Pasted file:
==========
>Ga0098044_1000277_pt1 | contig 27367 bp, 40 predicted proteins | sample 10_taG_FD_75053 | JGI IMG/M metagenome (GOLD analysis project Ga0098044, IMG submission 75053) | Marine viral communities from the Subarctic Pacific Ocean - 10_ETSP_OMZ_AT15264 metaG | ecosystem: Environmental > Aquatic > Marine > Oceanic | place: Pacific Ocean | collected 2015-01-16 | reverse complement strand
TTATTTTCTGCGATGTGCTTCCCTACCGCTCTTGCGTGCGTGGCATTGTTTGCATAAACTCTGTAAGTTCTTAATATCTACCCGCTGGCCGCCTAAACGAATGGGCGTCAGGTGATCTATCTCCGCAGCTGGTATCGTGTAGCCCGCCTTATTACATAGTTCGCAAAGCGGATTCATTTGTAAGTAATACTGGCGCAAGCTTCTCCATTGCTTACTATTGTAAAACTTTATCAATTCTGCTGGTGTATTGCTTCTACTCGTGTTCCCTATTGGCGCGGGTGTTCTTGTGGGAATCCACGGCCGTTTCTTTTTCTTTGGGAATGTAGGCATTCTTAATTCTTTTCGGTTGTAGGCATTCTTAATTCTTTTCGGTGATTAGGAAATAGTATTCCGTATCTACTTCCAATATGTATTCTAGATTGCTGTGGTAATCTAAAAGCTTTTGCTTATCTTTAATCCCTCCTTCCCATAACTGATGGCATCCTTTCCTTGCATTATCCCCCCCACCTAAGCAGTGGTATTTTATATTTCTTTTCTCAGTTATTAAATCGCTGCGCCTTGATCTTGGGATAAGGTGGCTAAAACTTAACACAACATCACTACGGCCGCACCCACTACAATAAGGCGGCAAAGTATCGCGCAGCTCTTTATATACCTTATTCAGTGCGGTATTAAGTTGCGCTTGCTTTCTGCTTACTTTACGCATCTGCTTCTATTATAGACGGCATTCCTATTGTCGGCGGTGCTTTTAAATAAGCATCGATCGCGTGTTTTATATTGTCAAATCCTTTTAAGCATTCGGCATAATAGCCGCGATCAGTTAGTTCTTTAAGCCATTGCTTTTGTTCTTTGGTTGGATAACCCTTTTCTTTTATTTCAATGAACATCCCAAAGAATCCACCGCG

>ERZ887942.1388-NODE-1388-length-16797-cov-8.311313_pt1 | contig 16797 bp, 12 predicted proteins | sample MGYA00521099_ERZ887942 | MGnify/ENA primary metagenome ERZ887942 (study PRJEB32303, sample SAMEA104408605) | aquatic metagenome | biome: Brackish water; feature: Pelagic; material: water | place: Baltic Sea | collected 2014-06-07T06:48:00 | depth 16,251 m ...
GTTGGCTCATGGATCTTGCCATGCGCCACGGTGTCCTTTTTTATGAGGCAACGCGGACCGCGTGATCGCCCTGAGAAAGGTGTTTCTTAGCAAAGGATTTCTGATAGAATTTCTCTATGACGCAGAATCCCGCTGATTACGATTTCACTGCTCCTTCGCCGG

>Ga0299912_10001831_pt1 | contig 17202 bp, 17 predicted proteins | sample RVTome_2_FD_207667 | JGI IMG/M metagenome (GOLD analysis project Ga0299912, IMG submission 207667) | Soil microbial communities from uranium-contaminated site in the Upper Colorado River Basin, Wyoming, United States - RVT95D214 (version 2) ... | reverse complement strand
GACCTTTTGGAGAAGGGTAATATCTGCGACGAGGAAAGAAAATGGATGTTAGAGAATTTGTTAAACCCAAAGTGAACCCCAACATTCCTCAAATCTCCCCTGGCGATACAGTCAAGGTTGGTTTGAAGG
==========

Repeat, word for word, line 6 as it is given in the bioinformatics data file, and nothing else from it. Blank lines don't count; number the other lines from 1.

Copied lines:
GACCTTTTGGAGAAGGGTAATATCTGCGACGAGGAAAGAAAATGGATGTTAGAGAATTTGTTAAACCCAAAGTGAACCCCAACATTCCTCAAATCTCCCCTGGCGATACAGTCAAGGTTGGTTTGAAGG